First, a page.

On Monday night Jon Walters became the hero of the Emerald Isle as he slotted home a penalty kick and and a near-post volley to book the Republic of Ireland’s place in next year’s European Championships.
It was a triumphant night, one for the 32-year-old Stoke City forward to remember.
Especially as things haven’t always been quite as glamorous for the striker.
Walters is one of those footballers forced to fight their way up to to game’s highest levels.
Indeed, in his early 20s - following an unsuccessful spell with Bolton Wanderers - he found himself at the other end of the Football League, one of Boston United’s League Two rivals, facing the Pilgrims with both Wrexham and Chester (he found the net in his last appearance against Boston, a 3-1 victory for a Chester side which also included Roberto Martinez and Ryan Semple).
But hard work and perseverance have seen him fight his way to an international tournament where the likes of Jamie Vardy, Joe Hart and John Ruddy - all former opponents of the Pilgrims - could also be appearing.
These fairytale rises - which have also included the likes of United’s old tormentors Rickie Lambert and Grant Holt - seem to always strike a nerve with football fans.
Possibly because it gives the average person in the street hope that you should never give up on a dream, that cream will eventually rise to the top and hard work and the right attitude pays off.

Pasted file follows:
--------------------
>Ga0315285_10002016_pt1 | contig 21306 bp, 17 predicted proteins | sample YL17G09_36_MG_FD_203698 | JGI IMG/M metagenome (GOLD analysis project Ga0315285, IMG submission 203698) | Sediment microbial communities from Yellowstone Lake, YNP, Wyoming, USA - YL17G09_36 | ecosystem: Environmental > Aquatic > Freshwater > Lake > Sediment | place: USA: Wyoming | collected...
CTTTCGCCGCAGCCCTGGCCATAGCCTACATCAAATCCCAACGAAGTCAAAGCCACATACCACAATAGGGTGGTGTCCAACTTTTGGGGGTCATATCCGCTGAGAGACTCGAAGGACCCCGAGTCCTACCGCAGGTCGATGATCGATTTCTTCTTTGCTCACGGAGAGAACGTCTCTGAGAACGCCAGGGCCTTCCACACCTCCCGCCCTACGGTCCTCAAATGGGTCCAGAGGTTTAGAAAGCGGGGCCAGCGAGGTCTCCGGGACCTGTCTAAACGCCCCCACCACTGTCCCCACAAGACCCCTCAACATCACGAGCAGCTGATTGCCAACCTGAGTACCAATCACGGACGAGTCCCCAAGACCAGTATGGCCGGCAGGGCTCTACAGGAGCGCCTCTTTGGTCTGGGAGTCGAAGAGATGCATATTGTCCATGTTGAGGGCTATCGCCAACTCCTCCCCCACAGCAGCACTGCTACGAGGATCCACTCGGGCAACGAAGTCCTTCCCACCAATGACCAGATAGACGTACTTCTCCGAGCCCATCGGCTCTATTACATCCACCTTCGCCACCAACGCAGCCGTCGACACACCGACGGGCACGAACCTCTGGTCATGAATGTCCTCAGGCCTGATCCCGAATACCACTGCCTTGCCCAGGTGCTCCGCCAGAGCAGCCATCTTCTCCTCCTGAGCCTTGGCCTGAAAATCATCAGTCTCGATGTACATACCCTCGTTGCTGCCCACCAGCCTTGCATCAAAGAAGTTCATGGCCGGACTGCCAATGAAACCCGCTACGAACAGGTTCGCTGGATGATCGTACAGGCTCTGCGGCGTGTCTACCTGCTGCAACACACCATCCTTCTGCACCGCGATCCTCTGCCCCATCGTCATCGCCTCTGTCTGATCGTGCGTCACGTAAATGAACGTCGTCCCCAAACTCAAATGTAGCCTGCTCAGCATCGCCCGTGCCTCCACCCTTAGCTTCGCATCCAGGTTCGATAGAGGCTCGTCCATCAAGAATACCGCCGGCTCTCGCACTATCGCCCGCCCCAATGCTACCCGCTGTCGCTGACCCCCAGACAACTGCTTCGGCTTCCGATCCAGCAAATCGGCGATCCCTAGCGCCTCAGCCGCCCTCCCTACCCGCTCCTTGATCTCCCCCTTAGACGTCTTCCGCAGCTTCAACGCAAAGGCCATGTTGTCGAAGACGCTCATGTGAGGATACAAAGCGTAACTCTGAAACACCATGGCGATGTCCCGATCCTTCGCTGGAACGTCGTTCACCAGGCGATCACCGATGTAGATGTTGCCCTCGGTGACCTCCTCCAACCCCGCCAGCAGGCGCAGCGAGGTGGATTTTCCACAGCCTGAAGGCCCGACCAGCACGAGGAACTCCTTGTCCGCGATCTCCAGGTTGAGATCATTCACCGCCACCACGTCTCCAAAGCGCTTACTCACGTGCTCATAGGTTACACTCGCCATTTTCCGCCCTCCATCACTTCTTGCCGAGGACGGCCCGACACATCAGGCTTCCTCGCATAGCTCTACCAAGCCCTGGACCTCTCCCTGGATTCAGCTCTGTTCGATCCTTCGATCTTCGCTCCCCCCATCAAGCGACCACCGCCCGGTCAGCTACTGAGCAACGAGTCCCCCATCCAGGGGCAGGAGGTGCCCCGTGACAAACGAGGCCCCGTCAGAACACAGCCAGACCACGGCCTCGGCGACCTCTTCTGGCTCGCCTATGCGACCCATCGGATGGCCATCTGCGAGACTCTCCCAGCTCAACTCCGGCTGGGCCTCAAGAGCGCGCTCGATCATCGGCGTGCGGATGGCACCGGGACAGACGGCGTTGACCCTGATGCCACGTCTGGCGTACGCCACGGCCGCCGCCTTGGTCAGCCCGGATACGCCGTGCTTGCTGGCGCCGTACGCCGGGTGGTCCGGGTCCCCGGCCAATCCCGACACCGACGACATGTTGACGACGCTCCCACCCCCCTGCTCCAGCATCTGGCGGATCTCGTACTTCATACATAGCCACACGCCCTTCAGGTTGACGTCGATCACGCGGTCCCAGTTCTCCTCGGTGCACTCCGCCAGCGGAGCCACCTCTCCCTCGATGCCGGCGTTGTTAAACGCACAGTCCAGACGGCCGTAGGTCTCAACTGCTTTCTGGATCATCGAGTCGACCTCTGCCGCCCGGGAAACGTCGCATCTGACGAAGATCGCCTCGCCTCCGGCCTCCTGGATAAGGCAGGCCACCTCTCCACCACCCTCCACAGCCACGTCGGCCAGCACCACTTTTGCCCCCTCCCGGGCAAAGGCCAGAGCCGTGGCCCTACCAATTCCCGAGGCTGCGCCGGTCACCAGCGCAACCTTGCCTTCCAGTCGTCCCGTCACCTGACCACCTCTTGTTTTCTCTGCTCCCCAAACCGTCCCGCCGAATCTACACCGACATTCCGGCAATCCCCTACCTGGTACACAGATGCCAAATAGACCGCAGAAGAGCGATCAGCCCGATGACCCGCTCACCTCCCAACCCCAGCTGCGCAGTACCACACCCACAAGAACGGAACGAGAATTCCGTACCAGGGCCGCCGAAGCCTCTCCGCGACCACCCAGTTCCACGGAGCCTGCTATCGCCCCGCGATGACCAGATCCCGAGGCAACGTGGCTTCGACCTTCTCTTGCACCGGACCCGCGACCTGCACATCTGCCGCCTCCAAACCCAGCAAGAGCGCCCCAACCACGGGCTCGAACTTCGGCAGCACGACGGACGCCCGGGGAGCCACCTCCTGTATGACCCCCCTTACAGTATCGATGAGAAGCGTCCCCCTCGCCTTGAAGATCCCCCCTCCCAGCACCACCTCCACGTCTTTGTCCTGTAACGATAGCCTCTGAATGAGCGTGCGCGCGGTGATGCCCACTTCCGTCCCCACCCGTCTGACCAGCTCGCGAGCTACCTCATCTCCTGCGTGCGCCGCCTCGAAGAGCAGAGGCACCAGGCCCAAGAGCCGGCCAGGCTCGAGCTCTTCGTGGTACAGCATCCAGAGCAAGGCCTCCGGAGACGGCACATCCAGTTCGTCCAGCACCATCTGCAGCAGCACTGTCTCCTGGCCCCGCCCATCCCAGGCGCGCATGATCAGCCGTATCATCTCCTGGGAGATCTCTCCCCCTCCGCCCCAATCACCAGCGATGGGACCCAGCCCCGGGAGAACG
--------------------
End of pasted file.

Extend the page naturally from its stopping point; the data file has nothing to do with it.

But while United have spent their recent history looking to get the better of these future stars of the game, very few York Street youngsters have made the step-up themselves.
Davids Norris and Noble spring to mind as the two who have moved on to have extremely enviable careers in the game, while regular football with Scunthorpe may well see Tom Hopper rise through the ranks again.
But this progression hasn’t really been the case with the Pilgrims over the years.
Indeed, they’ve had their ex-Premier League players - Paul Gascoigne, Neil Thompson, Julian Joachim, Noel Whelan, Daryl Sutch et al - but they were all on their way down the pyramid, as opposed to up.
But perhaps all that could be about to change.
Surviving in the Football League, without any real hopes of doing anything but treading water, means you need those experienced heads.
But Dennis Greene’s philosophy is evidently different.
In order to win promotion, he believes, you need hunger.
You need young players with talent, but also that desire to win, to prove themselves and to drag themselves up that ladder by any means possible - whether that’s catching a scout’s eye or doing it collectively through league titles or play-offs.
For the past two seasons we’ve started to see players in United shirts who have bright futures rather than eyebrow-raising CVs.
Are there players in this current crop who will have promising careers as professionals? Undoubtedly.
Are there any in the team good enough to reach the top levels? Only time and a lot of hard work will tell us that answer.